The California wind industry had originally hoped the CPUC would publish its decisions last fall so that utilities could begin soliciting renewable projects much earlier, but the outcome has been worth the wait, they say. Not only will California's utilities release solicitations this month for new renewables generation, but CPUC has also set in motion a forward looking transmission planning process for the Tehachapi Wind Resource Area in southern California that recognises the area's potential significant contribution to meeting RPS goals. Southern California Edison (SCE), which owns the region's transmission infrastructure, must now plan for the growth ahead of time. The decision ensures that when renewables are built, adequate transmission will be available to get the energy to market.
Pacific Gas & Electric and San Diego Gas & Electric are to release bid solicitations by July 15, while the CPUC is allowing SCE to evaluate the bids from a solicitation it released last year. All three utilities are to acquire renewables each year equal to 1% of sales until they reach the 20% target.
The CPUC has also ordered SCE to file a Certificate of Convenience and Necessity within six months that outlines how the utility will build up its transmission system in Tehachapi to meet an anticipated Phase I build-up of wind projects of as much as 1100 MW. It also orders the utility to work with a group co-ordinated by the CPUC to develop a study plan for long term needs in the area. The California Energy Commission has estimated Tehachapi could provide more than 40% of the wind generation needed statewide -- about 4060 MW -- to meet RPS requirements. But transmission constraints currently hamper any chance of that volume coming online. Tehachapi now has 645 MW of installed wind capacity.
"The message in the order is that Tehachapi stands out as a region in California which is going to be integral to the achievement of the legislated renewables target," says Scott Hempling, an attorney representing the California Wind Energy Association (CalWEA). "The Commission has definitely established in these orders that transmission planning shouldn't hold back the achievement of the RPS."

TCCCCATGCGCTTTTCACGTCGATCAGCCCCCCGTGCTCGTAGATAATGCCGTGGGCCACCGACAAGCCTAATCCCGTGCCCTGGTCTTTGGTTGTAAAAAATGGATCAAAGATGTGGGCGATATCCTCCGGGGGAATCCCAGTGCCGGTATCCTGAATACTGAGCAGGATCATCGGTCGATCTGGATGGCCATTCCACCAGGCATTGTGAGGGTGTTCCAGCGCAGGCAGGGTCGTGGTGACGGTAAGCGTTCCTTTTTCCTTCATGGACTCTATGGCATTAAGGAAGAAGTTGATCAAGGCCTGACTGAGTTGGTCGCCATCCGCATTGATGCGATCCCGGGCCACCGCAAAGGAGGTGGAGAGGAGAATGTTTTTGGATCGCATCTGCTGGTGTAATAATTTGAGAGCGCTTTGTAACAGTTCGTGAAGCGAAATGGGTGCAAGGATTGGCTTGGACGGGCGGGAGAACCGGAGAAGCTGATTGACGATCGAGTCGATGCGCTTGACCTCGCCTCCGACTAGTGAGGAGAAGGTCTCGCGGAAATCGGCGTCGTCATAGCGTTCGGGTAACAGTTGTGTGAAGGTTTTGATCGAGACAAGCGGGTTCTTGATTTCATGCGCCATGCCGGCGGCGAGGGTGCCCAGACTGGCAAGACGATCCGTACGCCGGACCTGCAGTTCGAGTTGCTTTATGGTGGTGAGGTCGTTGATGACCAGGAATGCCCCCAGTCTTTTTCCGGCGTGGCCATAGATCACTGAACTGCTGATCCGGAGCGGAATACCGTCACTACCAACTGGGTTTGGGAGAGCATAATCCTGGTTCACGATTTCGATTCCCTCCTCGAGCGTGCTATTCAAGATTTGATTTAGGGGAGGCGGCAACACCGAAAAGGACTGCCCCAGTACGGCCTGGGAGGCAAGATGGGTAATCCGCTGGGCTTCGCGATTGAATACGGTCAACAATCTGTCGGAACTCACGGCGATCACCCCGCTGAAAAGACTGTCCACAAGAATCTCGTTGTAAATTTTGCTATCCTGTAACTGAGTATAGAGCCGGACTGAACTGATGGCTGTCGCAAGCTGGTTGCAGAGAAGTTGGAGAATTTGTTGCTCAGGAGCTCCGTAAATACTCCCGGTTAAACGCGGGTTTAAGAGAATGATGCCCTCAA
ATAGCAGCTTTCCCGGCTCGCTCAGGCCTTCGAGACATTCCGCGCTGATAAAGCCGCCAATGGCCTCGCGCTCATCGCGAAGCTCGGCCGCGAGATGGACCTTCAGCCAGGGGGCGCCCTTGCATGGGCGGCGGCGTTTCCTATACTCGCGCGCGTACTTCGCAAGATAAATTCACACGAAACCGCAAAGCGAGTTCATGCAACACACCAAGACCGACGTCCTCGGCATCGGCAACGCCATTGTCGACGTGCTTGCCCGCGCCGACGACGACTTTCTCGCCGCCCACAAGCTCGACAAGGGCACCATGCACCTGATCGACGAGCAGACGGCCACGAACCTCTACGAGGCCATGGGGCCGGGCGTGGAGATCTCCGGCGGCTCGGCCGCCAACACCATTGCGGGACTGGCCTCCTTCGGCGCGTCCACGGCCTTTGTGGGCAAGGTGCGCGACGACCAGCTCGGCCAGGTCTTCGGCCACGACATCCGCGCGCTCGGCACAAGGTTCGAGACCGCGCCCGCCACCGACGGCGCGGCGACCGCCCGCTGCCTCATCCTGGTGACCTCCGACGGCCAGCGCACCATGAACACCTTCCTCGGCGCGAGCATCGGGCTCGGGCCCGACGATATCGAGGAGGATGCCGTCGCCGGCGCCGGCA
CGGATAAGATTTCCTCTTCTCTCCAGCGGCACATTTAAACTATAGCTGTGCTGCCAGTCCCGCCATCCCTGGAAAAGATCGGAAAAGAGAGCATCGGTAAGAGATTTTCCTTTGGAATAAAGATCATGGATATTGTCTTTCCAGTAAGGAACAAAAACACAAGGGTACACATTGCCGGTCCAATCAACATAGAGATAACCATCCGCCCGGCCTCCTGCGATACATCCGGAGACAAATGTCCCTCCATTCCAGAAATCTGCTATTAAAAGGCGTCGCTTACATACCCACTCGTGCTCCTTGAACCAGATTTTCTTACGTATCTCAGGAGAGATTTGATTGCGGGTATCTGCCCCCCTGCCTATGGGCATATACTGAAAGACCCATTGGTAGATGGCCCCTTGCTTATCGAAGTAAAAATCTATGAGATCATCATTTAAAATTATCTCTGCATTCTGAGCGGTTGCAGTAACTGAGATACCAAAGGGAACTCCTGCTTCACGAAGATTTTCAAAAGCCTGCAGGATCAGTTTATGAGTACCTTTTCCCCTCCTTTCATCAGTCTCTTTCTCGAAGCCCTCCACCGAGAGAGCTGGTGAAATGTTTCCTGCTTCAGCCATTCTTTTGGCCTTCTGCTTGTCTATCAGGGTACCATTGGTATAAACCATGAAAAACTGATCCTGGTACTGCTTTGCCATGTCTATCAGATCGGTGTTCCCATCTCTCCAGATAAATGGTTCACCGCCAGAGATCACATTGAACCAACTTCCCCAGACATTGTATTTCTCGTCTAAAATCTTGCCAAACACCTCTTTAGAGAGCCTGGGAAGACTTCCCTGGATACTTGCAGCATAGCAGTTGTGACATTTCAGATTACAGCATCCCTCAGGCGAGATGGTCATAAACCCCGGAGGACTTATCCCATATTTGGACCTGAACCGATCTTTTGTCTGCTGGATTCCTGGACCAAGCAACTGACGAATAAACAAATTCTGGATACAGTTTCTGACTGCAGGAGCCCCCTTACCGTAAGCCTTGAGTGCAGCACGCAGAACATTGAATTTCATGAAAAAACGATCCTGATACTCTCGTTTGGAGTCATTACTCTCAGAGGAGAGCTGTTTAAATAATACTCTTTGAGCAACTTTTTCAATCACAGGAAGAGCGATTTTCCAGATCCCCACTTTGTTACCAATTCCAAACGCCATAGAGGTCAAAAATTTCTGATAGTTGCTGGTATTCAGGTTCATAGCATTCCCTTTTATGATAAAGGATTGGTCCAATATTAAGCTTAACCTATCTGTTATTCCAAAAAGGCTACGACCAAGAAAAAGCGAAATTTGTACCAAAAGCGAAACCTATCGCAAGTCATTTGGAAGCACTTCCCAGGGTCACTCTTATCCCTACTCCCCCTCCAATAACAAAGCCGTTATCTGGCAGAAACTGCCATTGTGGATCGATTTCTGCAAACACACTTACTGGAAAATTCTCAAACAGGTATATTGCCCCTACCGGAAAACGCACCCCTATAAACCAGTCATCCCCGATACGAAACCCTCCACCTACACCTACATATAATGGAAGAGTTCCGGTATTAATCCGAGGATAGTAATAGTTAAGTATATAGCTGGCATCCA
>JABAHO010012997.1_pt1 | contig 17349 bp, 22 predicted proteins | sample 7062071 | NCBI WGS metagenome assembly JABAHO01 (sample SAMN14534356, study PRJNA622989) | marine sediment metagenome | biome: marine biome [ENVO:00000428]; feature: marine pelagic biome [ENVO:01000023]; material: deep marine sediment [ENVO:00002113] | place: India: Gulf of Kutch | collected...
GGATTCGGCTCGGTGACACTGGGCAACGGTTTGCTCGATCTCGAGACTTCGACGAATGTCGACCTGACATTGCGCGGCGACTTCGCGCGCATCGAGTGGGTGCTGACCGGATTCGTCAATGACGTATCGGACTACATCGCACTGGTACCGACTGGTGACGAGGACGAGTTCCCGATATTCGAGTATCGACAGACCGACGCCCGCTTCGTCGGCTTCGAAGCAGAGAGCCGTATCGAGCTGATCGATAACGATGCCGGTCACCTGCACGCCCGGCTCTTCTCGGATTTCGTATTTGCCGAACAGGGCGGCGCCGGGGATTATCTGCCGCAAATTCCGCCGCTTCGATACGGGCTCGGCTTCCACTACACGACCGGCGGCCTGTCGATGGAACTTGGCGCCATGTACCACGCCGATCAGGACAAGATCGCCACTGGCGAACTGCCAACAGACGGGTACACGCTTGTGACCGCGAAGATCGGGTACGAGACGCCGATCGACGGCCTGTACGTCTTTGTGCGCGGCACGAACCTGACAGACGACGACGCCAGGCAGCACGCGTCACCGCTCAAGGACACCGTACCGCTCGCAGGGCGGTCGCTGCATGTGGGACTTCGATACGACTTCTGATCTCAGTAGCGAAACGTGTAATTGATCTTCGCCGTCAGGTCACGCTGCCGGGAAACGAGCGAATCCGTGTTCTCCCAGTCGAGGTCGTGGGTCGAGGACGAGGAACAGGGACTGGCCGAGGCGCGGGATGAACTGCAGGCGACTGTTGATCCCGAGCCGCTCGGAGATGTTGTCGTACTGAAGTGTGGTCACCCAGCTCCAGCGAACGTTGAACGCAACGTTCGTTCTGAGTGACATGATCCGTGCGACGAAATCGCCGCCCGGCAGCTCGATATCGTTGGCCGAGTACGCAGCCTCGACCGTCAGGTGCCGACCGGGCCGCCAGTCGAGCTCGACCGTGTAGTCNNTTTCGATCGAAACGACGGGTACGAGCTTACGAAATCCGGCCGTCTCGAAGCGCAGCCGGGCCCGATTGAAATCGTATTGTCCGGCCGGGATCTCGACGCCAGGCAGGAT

In an interim decision, the CPUC previously found that existing transmission constraints and current methods of designing for transmission upgrades would slow RPS compliance (Windpower Monthly, May 2004). This order removes from SCE the decisions about design and pace of transmission improvements at Tehachapi and transfers that authority to the commission, Hempling notes.
The first phase of SCE's transmission plan will probably include a 500 kV line energised at 230 kV, says Hal Romanowitz of Oak Creek Energy Systems, which owns 34.5 MW of wind capacity at Tehachapi and has over 600 MW under development in the area. At 230 kV, the line could handle about 700 MW of new capacity and that would rise to 1140 MW at 500 kV. Romanowitz, who was instrumental in getting the favourable rulings at the CPUC, says the commission decisions were overdue.
"Tehachapi is the largest single renewable resource area we have in California," he says. "It's a big area, it's key and we've been dying out here without transmission for 18 years. Edison [SCE] had always somehow postponed doing something. But the PUC made a finding of need with this decision and that's pivotal. It pushes the process forward and it diminishes the battle significantly."
The commission also told SCE to request permission from the Federal Energy Regulatory Commission (FERC) to recover the costs it will incur while planning and improving the transmission system. This has been an issue with SCE throughout the rulemaking process at the CPUC. FERC protocols call for building new transmission only for identified generation projects, not for conceptual transmission plans which could lead to unnecessary expense for consumers.
SCE has appealed the latest CPUC ruling in state court, saying that California has no authority to regulate any part of an interconnection agreement, including seeking cost recovery at FERC. In its appeal, SCE says that under FERC policy it is appropriate for the generator to first fund the transmission upgrades and then to be reimbursed through transmission credits once the generator begins commercial operations. To do otherwise would inappropriately shift those costs to the utility and to the ratepayer, the appeal says. The appeal is still under review this month.
Allocating the benefits
Some wind projects will need transmission upgrades and the ranking of least-cost resources will have to include both power and transmission costs, Hempling says. The commission, however, rejected CalWEA's proposal that transmission costs should also be adjusted for the benefits the new line provides. CalWEA argues that expanding the transmission network's capacity does not only benefit wind but also other users of the system. The benefits are difficult to quantify, Hempling concedes.
The CPUC decision will leave it up to the bidders to carefully and clearly describe network benefits in hopes that those benefits will get fair consideration, says CalWEA's Nancy Rader. "That's a far cry from adopting a fair methodology in advance as we advocated, but it's better than handing the utilities total discretion as to whether to consider transmission benefits," says Rader. The issue is particularly important for Tehachapi, she adds, because it will need large transmission upgrades that may also provide system-wide benefits.